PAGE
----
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By Francesca Donner
23 August 2020
On March 7, 2020, Melinda Gates published an Op-Ed in The New York Times to mark International Women’s Day.
Today, she wrote, take a moment to start a conversation about gender equality, preferably with someone you’ve never discussed it with before. “It will take 208 years to close major gender gaps in the United States — but this should only take a few minutes.”
Broadly, we may think of gender inequality as the sweeping injustices levied against women and girls on a global scale — among them sex trafficking, domestic violence, child marriage, maternal mortality, inadequate reproductive care, a technological divide, and gaps in economics and education performance.
But for Ms. Gates, it seems personal too.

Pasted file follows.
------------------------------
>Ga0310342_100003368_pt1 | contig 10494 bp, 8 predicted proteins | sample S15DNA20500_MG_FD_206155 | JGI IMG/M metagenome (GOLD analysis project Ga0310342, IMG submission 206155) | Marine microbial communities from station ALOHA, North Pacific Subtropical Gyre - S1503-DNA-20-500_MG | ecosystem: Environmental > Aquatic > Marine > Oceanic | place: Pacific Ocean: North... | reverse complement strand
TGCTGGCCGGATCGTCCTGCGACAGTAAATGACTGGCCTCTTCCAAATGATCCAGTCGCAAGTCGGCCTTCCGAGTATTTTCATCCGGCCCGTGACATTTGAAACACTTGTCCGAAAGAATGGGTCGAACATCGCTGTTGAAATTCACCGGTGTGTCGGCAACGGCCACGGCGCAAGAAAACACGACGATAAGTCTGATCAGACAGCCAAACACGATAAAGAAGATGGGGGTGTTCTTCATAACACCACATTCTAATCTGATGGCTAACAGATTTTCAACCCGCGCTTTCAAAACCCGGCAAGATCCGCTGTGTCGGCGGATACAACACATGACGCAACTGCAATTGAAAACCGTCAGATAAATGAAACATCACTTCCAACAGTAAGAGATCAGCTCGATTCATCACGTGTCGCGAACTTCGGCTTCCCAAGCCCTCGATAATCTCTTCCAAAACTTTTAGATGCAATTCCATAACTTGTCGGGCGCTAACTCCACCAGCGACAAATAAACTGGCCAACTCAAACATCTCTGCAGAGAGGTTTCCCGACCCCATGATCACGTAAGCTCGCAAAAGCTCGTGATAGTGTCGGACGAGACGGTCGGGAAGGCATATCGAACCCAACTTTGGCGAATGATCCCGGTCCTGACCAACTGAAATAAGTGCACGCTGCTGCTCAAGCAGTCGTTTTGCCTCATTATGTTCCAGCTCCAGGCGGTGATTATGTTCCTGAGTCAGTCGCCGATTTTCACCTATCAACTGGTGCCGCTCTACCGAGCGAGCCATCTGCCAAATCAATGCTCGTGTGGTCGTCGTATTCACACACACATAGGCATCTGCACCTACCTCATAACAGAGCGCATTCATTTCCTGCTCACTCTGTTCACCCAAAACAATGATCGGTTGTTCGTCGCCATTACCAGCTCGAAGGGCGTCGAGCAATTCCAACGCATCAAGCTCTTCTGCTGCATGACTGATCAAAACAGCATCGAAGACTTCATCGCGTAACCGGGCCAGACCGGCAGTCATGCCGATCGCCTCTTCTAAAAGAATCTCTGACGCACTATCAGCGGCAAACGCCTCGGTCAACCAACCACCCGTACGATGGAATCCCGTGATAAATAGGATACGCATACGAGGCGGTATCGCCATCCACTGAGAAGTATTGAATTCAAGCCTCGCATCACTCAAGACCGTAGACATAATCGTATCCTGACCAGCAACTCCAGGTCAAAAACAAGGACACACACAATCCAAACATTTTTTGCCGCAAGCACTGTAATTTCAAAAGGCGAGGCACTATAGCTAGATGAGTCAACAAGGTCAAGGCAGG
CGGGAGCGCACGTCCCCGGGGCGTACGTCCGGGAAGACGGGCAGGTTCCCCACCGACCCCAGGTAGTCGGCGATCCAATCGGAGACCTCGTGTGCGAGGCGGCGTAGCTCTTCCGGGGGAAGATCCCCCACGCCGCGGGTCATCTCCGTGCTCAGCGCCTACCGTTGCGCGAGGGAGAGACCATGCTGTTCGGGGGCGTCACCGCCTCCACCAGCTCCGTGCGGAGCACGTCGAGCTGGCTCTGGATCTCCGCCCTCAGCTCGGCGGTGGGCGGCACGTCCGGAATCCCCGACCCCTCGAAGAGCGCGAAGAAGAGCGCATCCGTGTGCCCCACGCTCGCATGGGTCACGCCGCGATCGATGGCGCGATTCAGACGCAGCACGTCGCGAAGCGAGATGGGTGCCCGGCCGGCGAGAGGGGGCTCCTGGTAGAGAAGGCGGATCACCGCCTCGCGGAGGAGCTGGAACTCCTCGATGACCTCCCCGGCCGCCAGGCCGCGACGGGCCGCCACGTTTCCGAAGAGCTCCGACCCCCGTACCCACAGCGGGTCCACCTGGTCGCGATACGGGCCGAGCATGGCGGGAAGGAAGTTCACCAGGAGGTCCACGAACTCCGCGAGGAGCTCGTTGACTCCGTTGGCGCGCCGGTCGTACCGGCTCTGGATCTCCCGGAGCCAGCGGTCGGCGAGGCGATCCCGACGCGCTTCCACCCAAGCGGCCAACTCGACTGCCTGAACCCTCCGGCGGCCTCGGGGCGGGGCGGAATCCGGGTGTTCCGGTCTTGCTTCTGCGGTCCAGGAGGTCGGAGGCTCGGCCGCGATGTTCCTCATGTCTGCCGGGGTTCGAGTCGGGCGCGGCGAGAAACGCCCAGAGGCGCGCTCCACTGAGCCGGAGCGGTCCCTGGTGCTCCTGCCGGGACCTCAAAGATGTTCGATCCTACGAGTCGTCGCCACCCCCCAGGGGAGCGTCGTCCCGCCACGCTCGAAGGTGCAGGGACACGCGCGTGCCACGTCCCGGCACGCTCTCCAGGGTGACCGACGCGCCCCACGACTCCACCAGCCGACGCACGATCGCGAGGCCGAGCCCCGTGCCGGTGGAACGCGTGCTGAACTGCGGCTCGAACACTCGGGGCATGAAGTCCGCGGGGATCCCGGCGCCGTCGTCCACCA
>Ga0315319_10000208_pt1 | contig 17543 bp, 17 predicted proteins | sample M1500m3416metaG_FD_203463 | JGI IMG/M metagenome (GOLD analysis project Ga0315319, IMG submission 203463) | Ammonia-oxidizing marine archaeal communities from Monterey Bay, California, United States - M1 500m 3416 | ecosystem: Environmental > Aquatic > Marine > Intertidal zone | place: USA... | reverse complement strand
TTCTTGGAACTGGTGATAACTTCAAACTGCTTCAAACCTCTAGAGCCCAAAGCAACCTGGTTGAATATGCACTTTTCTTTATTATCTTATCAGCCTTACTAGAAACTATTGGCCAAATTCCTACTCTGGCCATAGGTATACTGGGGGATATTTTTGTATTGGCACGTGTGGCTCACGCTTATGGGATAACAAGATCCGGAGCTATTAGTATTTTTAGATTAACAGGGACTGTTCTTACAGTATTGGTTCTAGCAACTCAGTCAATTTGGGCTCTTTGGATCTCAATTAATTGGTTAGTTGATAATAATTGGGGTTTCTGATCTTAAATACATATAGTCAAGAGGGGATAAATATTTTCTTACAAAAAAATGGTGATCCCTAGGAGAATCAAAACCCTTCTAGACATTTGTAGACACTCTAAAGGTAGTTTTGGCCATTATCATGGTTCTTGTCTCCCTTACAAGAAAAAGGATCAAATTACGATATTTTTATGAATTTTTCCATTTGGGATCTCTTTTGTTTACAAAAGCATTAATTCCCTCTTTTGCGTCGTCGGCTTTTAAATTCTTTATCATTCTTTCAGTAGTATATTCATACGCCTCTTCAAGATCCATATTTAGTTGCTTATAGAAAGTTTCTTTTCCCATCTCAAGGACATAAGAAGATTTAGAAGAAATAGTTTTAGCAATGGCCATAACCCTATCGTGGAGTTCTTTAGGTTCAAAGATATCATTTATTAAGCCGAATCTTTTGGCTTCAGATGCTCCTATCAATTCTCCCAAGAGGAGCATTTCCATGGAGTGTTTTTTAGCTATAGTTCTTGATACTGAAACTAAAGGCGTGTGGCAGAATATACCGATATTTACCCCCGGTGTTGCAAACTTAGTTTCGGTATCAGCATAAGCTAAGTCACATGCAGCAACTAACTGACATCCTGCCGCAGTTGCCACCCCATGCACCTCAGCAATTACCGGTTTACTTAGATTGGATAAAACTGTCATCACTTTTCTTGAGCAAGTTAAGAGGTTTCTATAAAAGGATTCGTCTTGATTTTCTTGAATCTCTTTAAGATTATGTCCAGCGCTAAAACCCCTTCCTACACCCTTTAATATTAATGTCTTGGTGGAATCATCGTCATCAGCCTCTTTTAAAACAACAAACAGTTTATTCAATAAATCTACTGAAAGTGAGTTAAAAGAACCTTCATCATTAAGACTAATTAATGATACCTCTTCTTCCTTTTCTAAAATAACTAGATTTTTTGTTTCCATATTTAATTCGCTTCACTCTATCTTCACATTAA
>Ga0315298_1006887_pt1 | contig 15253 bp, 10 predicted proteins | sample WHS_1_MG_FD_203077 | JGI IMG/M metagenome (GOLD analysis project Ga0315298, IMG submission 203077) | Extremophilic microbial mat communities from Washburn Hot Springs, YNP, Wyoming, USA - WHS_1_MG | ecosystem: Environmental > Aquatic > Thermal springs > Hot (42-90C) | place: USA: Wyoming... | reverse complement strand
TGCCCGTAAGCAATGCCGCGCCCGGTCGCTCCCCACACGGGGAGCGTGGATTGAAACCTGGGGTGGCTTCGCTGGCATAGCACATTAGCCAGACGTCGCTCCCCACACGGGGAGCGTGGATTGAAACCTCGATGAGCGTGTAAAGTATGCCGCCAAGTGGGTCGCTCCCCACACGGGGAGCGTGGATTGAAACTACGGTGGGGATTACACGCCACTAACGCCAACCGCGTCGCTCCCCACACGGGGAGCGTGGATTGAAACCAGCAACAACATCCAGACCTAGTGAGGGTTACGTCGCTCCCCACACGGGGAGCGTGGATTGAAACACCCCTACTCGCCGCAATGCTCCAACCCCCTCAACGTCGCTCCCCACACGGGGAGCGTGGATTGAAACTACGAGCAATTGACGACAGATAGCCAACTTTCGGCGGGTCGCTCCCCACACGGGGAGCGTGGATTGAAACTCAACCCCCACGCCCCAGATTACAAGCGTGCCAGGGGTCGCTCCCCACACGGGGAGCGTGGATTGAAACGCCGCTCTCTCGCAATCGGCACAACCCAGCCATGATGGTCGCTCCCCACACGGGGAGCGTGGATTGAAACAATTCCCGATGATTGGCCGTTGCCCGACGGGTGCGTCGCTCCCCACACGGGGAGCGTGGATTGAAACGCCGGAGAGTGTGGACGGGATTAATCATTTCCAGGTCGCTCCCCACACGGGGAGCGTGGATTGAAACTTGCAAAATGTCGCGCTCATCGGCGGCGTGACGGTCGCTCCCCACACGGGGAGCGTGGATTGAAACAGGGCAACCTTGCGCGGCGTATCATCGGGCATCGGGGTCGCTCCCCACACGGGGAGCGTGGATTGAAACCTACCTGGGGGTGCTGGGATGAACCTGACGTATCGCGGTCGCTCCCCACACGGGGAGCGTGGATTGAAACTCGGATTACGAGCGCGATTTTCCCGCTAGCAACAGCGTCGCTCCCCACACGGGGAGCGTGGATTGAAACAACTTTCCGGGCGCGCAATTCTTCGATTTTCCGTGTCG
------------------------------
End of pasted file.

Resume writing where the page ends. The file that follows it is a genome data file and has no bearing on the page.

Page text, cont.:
When she joined Microsoft in the late 1980s, the tech firm wasn’t exactly a paradise for female employees. Her decision to leave the work force to raise her daughter when she became a mother, while not one she regrets, now gives her pause. At the time, “I just assumed that’s what women do,” she wrote in her 2019 book, “The Moment of Lift.” “I had a lot of growing up to do.” And for a long time, even her work at the Bill & Melinda Gates Foundation, where she shares the title of co-chair with her husband, Bill Gates, wasn’t exactly equal, with Mr. Gates the de facto spokesperson in the public eye and Ms. Gates — by choice — behind the scenes.
So it’s no wonder that gender equality factors so prominently in her work and her words. And it’s certainly no different in a world transformed by a pandemic.
Read the full Q&A online here.